When sending bitcoin transactions, the first thing to pay attention to is the recipient’s address. As we covered in the previous section, most wallets are effective at preventing you from sending a transaction to an address that does not actually exist. However, you do have to consciously make sure that you have not mixed up two valid addresses. For instance, you might have an old address in the recipient field which you forgot to change.

Double checking that you have the correct address is crucial, as the crypto industry is rife with phishing scams which attempt to deceive people into sending digital currencies to their address. These scammers often pretend to be an authority or someone you know. Once you send bitcoin to them, there is no way to undo the transaction.

Further, fraudulent browser tools and malware can make it look like you are sending bitcoin to the right recipient when you are actually sending your money to a scammer. In order to ensure that you are not victim to malware or fraud, it is important to have a way to know exactly what address you are including the transaction..

Some physical storage wallets, such as Trezor, protect your bitcoin by allowing you to verify the transaction address you are signing, through a trusted display. This means that even if malware or a fraudulent browser extension changes the address you see on your screen, Trezor will still display the actual address so that you can cancel the transaction.

The next thing to do when conducting a transaction is to check that you are setting an appropriate fee. With Trezor, optimal fees are calculated according to estimated confirmation times, or you can set a custom fee of your own. Some crypto wallets auto-fill fees or suggest ones which are grossly overstated so it’s a good idea to look up current fee confirmation times to work out how much to spend.

Double checking the fee is important as there have been some cases in the past where people have accidentally sent small transactions and paid exorbitant fees. For instance, Decrypt reported that an address paid over 2.6 bitcoin in fees just to send 0.01088549 BTC. Further, setting too low a fee can slow down your transaction or cause it to become stuck. If this happens, Trezor’s replace by fee feature will help you increase the fee to one that will confirm quicker.

When storing cryptocurrencies, the safest option is to opt for cold storage by using a hardware wallet. These are far more secure than the hot wallets that you find online. By storing assets on secure hardware that is not connected to the Internet, you are able to mitigate any potential risk of breach.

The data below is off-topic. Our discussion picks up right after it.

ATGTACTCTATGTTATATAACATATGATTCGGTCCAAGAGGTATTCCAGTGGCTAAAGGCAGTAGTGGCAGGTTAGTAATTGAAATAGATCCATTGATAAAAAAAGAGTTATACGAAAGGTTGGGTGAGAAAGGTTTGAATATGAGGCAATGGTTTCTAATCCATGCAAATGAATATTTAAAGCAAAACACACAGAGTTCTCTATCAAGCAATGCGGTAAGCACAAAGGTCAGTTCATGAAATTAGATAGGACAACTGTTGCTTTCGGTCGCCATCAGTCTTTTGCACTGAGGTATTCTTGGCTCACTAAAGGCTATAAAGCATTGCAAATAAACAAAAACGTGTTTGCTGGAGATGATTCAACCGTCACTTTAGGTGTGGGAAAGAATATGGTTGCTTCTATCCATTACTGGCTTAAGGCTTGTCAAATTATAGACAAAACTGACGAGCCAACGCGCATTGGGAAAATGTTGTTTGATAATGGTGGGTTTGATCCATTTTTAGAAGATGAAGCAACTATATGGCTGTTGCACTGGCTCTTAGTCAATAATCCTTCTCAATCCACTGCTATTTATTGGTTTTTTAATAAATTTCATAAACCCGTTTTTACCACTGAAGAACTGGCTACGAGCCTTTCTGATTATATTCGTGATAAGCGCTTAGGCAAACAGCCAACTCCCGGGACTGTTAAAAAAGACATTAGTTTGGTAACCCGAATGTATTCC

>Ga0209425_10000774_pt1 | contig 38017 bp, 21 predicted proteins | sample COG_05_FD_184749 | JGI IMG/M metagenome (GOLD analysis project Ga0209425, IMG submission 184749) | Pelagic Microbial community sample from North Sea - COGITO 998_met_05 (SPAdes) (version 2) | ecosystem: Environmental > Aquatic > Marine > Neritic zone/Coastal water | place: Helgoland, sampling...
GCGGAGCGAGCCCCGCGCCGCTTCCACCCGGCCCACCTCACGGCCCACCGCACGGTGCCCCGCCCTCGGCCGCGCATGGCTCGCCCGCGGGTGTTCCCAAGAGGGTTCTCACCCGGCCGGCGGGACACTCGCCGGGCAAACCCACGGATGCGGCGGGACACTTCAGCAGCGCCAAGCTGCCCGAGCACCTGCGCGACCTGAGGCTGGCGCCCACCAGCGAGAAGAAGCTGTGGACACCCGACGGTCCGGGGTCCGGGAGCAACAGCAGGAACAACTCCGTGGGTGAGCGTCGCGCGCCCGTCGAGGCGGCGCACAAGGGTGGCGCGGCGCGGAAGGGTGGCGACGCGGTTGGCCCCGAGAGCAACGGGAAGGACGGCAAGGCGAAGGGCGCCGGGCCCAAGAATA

In order to avoid losing access to your bitcoin in the event of a misplaced device or hardware failure, it is important to have a backup solution in place. This solution can be as simple as having a backup drive that stores a copy of your wallet. However, you still run a risk of the device failing or being compromised when you connect it.

Cryptocurrency storage solutions such as Trezor let you to store your cryptocurrencies offline, allowing you to avoid the risk of having your assets stolen. Trezor is also equipped with a way to regain access to your coins should something happen to your physical device.

When you first use a Trezor, it will generate a recovery seed that is 12 to 24 words long and lets you recover all the coins you store on it. It is important to keep this recovery seed secure in physical form such as handwritten on paper — never store it digitally. In the event that you cannot access your device, you can use this recovery seed to restore access to your bitcoin. The latest Trezor Model T can even create a split backup, called a Shamir backup, which will recover your coins even if you lose a part of it.

What to do if you’ve lost coins

If you happen to find yourself in a situation where you have lost access to your bitcoin, your best course of action depends on the cause.

If you have sent bitcoin to the wrong wallet address by mistake, there is unfortunately no way to directly reverse the transaction. In this situation, your best bet is actually to contact the wallet holder and ask if they would be willing to refund the transaction.

One way to do this is using the OP_RETURN feature to send a message to the address explaining the mistake. Understand that this method will make any sent coins unspendable, so make sure only pay the necessary fee.

While this is a complete shot in the dark, it may be worth trying if you have no other options.

In the event that your bitcoin was stored on a hot wallet or on a breached cryptocurrency exchange, your next course of action is probably a legal route. Unfortunately, there are very few paths for pursuing stolen bitcoin but it is best to alert the community with details of the transaction.

That said, there might be light for a small portion of users in this category. Some people are only now being offered a route to compensation for a portion of their holdings that were stolen in the infamous Mt Gox breach of 2014.

If your bitcoin is stuck because you’ve set the wrong fee for a transaction, you can leverage a method known as Replace-by-fee (RBF) in order to bump it — if your wallet supports this feature. Doing so allows you to replace the stuck transaction with an identical one that offers a higher fee and is more likely to be confirmed. Check out our guide to fixing bitcoin transactions through RBF.

If you were using a cold storage wallet and have since lost access to it, you have a few options. In the event that the hardware has failed or become damaged and you do not have a backup, you may have some luck letting a reputable data recovery team have a crack at it.

If you’re using a Trezor, you can regain access to your wallet by inputting your recovery seed. Trezor’s online user manual is easy to follow and can help you navigate the recovery process so that you can regain access to your Bitcoin.

Published at Thu, 25 Mar 2021 16:02:40 +0000